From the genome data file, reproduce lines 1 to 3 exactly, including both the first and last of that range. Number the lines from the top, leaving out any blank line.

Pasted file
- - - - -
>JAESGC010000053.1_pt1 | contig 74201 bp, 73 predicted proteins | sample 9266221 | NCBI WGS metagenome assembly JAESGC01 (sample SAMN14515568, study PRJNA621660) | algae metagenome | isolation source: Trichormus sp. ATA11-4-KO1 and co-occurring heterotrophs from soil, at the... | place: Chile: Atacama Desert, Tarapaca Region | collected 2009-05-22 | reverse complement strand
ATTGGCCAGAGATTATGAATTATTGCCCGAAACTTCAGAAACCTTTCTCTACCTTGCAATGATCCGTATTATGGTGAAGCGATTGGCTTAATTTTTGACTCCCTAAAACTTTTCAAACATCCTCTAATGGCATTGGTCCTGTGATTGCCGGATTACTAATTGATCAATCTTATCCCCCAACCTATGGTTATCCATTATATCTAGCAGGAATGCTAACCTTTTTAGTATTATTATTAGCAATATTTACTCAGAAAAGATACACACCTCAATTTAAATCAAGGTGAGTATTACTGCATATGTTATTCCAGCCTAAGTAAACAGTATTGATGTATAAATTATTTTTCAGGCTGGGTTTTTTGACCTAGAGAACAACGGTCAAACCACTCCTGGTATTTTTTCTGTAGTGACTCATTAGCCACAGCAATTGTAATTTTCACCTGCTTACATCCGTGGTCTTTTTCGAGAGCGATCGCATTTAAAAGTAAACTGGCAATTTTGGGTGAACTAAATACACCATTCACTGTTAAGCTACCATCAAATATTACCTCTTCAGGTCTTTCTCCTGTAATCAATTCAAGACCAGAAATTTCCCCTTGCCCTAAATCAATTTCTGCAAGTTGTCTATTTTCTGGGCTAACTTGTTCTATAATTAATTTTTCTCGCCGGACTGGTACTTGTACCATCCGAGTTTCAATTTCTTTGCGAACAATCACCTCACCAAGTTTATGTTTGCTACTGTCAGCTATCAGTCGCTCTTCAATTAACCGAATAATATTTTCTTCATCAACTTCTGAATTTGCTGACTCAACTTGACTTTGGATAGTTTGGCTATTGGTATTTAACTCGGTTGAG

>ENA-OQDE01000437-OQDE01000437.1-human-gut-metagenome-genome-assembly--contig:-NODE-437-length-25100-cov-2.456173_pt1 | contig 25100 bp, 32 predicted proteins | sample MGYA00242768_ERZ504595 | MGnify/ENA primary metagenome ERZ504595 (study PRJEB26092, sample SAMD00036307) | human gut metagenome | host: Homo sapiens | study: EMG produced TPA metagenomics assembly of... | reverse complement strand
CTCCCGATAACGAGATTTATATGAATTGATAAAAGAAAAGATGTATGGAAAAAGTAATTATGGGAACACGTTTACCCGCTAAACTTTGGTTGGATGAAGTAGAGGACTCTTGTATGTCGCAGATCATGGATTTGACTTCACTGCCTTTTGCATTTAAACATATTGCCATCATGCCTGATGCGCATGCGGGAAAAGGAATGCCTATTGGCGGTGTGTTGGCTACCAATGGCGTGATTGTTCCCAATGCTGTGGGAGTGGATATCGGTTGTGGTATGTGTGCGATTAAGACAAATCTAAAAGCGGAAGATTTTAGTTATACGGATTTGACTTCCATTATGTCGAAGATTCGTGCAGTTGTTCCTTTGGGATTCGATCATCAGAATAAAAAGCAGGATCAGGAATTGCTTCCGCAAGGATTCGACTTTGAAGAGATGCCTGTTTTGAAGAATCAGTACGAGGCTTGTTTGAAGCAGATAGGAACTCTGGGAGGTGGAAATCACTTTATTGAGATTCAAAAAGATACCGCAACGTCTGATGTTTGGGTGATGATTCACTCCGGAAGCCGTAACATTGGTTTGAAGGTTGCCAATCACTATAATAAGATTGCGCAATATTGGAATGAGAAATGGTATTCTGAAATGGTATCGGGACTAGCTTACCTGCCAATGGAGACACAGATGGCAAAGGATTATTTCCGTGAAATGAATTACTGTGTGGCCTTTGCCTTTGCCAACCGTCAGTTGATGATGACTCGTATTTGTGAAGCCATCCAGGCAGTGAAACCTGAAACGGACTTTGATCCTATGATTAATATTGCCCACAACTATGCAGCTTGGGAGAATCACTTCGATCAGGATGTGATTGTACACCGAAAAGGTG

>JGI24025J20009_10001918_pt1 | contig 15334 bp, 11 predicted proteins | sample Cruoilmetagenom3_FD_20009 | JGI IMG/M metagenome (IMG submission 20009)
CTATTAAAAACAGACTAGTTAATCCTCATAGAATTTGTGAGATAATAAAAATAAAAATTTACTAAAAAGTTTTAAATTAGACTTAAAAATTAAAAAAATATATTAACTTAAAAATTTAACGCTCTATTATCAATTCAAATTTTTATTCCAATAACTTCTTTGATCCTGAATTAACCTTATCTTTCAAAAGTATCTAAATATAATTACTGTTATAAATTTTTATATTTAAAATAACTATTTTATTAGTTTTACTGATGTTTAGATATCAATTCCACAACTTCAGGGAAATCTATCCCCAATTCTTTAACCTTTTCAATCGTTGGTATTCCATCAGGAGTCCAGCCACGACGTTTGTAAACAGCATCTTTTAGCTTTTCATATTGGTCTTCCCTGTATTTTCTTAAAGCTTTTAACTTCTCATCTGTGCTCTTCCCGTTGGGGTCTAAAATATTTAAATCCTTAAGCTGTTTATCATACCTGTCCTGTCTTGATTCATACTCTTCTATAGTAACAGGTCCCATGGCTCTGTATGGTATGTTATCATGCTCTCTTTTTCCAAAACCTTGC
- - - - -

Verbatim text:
>JAESGC010000053.1_pt1 | contig 74201 bp, 73 predicted proteins | sample 9266221 | NCBI WGS metagenome assembly JAESGC01 (sample SAMN14515568, study PRJNA621660) | algae metagenome | isolation source: Trichormus sp. ATA11-4-KO1 and co-occurring heterotrophs from soil, at the... | place: Chile: Atacama Desert, Tarapaca Region | collected 2009-05-22 | reverse complement strand
ATTGGCCAGAGATTATGAATTATTGCCCGAAACTTCAGAAACCTTTCTCTACCTTGCAATGATCCGTATTATGGTGAAGCGATTGGCTTAATTTTTGACTCCCTAAAACTTTTCAAACATCCTCTAATGGCATTGGTCCTGTGATTGCCGGATTACTAATTGATCAATCTTATCCCCCAACCTATGGTTATCCATTATATCTAGCAGGAATGCTAACCTTTTTAGTATTATTATTAGCAATATTTACTCAGAAAAGATACACACCTCAATTTAAATCAAGGTGAGTATTACTGCATATGTTATTCCAGCCTAAGTAAACAGTATTGATGTATAAATTATTTTTCAGGCTGGGTTTTTTGACCTAGAGAACAACGGTCAAACCACTCCTGGTATTTTTTCTGTAGTGACTCATTAGCCACAGCAATTGTAATTTTCACCTGCTTACATCCGTGGTCTTTTTCGAGAGCGATCGCATTTAAAAGTAAACTGGCAATTTTGGGTGAACTAAATACACCATTCACTGTTAAGCTACCATCAAATATTACCTCTTCAGGTCTTTCTCCTGTAATCAATTCAAGACCAGAAATTTCCCCTTGCCCTAAATCAATTTCTGCAAGTTGTCTATTTTCTGGGCTAACTTGTTCTATAATTAATTTTTCTCGCCGGACTGGTACTTGTACCATCCGAGTTTCAATTTCTTTGCGAACAATCACCTCACCAAGTTTATGTTTGCTACTGTCAGCTATCAGTCGCTCTTCAATTAACCGAATAATATTTTCTTCATCAACTTCTGAATTTGCTGACTCAACTTGACTTTGGATAGTTTGGCTATTGGTATTTAACTCGGTTGAG

>ENA-OQDE01000437-OQDE01000437.1-human-gut-metagenome-genome-assembly--contig:-NODE-437-length-25100-cov-2.456173_pt1 | contig 25100 bp, 32 predicted proteins | sample MGYA00242768_ERZ504595 | MGnify/ENA primary metagenome ERZ504595 (study PRJEB26092, sample SAMD00036307) | human gut metagenome | host: Homo sapiens | study: EMG produced TPA metagenomics assembly of... | reverse complement strand